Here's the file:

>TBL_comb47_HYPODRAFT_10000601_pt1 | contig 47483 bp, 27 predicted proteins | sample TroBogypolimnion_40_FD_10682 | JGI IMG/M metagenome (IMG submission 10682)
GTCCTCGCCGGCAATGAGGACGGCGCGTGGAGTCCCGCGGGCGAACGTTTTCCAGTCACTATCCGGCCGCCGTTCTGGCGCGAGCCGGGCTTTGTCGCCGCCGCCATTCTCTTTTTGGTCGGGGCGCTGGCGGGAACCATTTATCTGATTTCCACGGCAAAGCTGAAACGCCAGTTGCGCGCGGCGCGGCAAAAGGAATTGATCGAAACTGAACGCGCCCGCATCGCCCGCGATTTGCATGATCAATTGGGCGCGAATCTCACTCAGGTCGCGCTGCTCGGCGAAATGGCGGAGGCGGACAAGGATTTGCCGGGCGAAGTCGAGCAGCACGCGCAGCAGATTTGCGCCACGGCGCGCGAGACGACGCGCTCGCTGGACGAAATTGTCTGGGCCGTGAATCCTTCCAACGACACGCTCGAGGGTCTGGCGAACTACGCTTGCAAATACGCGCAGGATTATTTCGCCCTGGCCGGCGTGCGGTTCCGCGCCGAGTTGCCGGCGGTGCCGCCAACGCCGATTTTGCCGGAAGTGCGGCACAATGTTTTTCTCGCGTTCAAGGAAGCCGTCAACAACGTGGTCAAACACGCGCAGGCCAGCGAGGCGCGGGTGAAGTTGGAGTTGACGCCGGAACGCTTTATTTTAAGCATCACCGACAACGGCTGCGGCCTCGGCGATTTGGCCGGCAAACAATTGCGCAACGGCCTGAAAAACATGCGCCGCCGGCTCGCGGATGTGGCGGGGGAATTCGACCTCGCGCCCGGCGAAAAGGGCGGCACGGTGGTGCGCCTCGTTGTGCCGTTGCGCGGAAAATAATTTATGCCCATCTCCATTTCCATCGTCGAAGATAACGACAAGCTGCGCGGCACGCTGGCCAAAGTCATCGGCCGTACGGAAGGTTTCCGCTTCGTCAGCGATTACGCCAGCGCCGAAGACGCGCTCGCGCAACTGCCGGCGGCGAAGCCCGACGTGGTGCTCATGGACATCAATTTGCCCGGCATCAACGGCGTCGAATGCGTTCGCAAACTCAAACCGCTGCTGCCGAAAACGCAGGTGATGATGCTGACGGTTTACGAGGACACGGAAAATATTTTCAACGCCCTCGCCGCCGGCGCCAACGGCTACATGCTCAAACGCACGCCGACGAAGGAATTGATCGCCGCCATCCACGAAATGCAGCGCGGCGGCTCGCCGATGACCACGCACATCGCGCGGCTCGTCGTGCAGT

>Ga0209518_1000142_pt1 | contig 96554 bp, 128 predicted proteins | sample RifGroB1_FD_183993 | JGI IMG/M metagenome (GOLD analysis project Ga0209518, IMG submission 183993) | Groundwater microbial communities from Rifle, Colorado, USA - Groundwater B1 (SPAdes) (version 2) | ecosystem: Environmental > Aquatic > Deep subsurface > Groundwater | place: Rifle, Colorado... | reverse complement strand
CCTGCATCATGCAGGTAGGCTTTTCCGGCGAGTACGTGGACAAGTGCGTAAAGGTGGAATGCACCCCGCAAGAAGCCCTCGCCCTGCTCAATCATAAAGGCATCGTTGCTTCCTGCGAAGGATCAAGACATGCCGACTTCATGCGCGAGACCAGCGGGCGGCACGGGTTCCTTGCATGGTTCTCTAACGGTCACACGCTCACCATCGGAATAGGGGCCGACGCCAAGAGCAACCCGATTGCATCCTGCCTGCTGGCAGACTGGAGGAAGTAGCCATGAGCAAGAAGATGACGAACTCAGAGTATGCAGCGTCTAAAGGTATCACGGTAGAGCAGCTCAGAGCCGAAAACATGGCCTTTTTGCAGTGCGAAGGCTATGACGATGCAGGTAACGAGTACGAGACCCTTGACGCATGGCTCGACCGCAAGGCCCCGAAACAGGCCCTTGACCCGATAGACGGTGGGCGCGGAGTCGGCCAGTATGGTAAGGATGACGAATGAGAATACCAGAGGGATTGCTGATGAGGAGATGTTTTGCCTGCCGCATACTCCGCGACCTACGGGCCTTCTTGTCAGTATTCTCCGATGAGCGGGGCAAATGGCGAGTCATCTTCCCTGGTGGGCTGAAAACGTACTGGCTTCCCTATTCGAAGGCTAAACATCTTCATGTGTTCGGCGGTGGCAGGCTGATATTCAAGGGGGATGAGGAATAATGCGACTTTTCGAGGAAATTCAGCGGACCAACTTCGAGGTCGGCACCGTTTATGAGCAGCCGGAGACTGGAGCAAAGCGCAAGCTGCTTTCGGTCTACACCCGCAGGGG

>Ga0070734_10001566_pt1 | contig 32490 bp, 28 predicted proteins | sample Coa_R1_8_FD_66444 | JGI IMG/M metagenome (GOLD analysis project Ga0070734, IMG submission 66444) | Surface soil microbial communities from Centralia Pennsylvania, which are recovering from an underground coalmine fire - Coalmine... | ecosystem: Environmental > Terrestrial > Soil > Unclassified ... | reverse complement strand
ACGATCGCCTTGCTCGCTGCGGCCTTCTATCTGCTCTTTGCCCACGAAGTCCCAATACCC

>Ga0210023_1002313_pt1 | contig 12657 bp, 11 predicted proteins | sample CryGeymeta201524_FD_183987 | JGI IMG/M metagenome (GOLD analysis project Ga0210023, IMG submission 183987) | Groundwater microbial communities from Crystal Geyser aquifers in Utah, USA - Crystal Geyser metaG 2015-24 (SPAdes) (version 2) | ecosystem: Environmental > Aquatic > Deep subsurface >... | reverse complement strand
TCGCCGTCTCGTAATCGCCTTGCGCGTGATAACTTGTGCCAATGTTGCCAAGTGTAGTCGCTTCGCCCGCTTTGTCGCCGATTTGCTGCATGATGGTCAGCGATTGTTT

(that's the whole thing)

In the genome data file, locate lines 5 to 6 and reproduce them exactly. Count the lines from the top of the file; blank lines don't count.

>Ga0070734_10001566_pt1 | contig 32490 bp, 28 predicted proteins | sample Coa_R1_8_FD_66444 | JGI IMG/M metagenome (GOLD analysis project Ga0070734, IMG submission 66444) | Surface soil microbial communities from Centralia Pennsylvania, which are recovering from an underground coalmine fire - Coalmine... | ecosystem: Environmental > Terrestrial > Soil > Unclassified ... | reverse complement strand
ACGATCGCCTTGCTCGCTGCGGCCTTCTATCTGCTCTTTGCCCACGAAGTCCCAATACCC